Advice or bust

14 January 2021 Gareth Stokes

The Ombudsman for Long-term Insurance has warned the country’s life insurers not to gloss over aspects of financial advice when selling policies to the low income market. In a media release, issued on the 9th of December 2020, Judge Ron McLaren noted that insurers “could not hide behind the contention that a policy sold on a non-advice basis in the lower income market placed the onus on the policyholder to be familiar with exclusions”. He was commenting on the resolution of a complaint brought against Santam for failing to honour a claim against a Structured Life policy, which the insurer admitted had been sold on a non-advice basis.

It is common practice for telesales agents at large insurers to sell policies ‘off script’. In such cases the agent does not give advice but merely shares information with the customer. Unfortunately, a lack of understanding about how a life insurance product performs can have significant repercussions at claims stage. This complaint centred on a Structured Life policy that was purchased on the 30th of August 2018 and commenced on the 25th of September of the same year. One of the insured on the life policy passed on the 19th of August 2019; but the resulting claim was rejected. The Ombudsman writes: “Santam declined the claim on the basis that the cause of death was related to a pre-existing medical condition from which the deceased suffered”. 

Shortcomings in non-advice sales

The outright refusal to pay a small capital benefit on a life policy often ends up at the Ombudsman’s office. In this case the complainant alleged that the policy exclusions had not been explained when the agreement was entered into. Santam could not dispute this fact based on the initial sales interaction. Instead, they pointed out that the non-advice sales process that they relied upon placed the onus on policyholders to familiarise themselves with the policy provisions, including any exclusions that might apply.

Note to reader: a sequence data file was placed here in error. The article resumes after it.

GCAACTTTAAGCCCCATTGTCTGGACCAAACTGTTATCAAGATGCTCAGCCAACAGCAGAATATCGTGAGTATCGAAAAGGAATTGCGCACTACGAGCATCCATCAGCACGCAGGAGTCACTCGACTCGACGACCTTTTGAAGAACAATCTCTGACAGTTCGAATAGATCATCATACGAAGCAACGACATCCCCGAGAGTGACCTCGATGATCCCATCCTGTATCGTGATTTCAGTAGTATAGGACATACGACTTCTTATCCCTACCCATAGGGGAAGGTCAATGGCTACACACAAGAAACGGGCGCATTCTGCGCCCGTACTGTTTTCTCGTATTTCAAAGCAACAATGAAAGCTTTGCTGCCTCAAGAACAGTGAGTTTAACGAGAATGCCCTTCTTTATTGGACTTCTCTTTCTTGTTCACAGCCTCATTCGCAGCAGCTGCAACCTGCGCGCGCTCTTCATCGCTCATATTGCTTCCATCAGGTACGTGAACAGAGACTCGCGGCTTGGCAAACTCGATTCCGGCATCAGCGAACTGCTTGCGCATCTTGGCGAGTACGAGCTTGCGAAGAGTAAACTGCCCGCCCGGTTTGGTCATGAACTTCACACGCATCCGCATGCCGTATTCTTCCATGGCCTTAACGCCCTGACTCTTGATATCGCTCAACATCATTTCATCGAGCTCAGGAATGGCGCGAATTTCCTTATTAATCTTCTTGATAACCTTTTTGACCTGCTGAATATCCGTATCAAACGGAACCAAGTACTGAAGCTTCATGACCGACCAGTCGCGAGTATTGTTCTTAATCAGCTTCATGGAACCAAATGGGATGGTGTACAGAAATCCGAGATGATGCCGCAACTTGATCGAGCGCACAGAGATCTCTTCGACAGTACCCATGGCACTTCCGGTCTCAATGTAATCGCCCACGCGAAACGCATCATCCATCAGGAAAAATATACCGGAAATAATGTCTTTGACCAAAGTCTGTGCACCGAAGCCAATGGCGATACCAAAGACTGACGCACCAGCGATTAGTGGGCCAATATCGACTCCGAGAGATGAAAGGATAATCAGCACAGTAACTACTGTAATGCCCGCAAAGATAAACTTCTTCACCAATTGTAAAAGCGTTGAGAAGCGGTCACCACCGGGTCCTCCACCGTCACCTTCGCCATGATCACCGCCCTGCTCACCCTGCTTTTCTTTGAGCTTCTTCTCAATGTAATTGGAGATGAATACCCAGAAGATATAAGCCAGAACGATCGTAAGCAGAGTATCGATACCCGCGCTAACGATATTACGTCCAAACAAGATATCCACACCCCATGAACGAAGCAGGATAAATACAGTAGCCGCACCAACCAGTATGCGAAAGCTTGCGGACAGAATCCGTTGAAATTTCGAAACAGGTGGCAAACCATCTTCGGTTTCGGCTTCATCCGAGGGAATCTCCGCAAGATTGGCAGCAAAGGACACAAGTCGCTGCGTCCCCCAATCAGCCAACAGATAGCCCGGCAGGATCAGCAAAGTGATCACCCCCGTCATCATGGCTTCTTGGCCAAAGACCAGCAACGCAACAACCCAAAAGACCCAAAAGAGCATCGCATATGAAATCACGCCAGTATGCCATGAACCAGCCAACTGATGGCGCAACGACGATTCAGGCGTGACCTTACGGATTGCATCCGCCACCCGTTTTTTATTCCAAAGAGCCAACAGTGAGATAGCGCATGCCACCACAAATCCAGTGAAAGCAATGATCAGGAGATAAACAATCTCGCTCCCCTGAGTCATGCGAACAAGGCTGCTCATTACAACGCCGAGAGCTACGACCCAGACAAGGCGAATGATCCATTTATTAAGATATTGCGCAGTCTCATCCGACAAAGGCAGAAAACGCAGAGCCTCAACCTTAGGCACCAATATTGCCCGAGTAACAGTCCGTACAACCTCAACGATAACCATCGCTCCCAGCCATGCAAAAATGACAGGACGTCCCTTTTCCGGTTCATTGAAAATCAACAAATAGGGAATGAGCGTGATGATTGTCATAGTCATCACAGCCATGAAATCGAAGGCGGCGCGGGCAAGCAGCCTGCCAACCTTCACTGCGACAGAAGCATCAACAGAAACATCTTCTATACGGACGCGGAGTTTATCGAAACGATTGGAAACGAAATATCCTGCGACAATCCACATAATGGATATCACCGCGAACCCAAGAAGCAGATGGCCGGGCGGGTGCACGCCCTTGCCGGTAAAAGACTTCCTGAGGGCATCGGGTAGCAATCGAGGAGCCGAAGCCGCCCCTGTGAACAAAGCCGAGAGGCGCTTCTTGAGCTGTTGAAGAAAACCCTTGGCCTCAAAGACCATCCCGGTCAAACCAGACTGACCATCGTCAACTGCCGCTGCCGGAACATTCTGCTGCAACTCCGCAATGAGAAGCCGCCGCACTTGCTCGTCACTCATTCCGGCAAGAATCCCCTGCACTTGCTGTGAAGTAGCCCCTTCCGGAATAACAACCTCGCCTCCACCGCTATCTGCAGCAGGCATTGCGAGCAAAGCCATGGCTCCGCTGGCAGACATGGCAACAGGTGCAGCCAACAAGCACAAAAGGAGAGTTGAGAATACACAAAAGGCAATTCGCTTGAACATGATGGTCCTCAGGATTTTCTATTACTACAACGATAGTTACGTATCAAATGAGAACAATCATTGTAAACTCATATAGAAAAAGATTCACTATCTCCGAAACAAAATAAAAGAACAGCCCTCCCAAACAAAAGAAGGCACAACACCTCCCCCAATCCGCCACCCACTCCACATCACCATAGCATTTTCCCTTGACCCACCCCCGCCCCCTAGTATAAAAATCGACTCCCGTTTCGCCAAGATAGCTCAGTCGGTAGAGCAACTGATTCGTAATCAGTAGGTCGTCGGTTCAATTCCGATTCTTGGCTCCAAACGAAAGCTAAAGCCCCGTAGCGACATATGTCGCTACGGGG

They also relied on a post-sale telephone conversation with the client, during which an upgrade to the policy was proposed, to support their contention that the policyholder was made aware of the exclusions. But the Ombudsman remained unconvinced. McLaren noted that the purpose of the upgrade call was to sell additional cover to the policyholder and not to provide additional product information. Of greater concern, he observed: “The call had been conducted in an underhand manner; that the complainant did not appear to understand that an additional premium was to be paid; and that whilst the pre-existing exclusion clause was mentioned, it was not explained”. 

The Ombudsman ruling does not preclude the sale of life policies on a non-advice basis; but encourages insurers to impart all the necessary information about the product being sold. “We took cognisance of the fact that these policies are sold in the lower income market and found that the script contained no information in relation to the pre-existing exclusion clause”, wrote McLaren. He observed that the complainant had undoubtedly taken out the policy without any attention being brought to its exclusions. 

There was another problem which lay squarely in the treating customers fairly (TCF) remit. The Ombudsman, having reviewed the sales script and application form, concluded that the policy was similar to a funeral policy. This meant that “the application of a pre-existing exclusion clause for the duration of the policy term was unusual”. It was thus suggested that the exclusion being relied upon to refute the claim should not have been incorporated in the product design. 

An unhappy outcome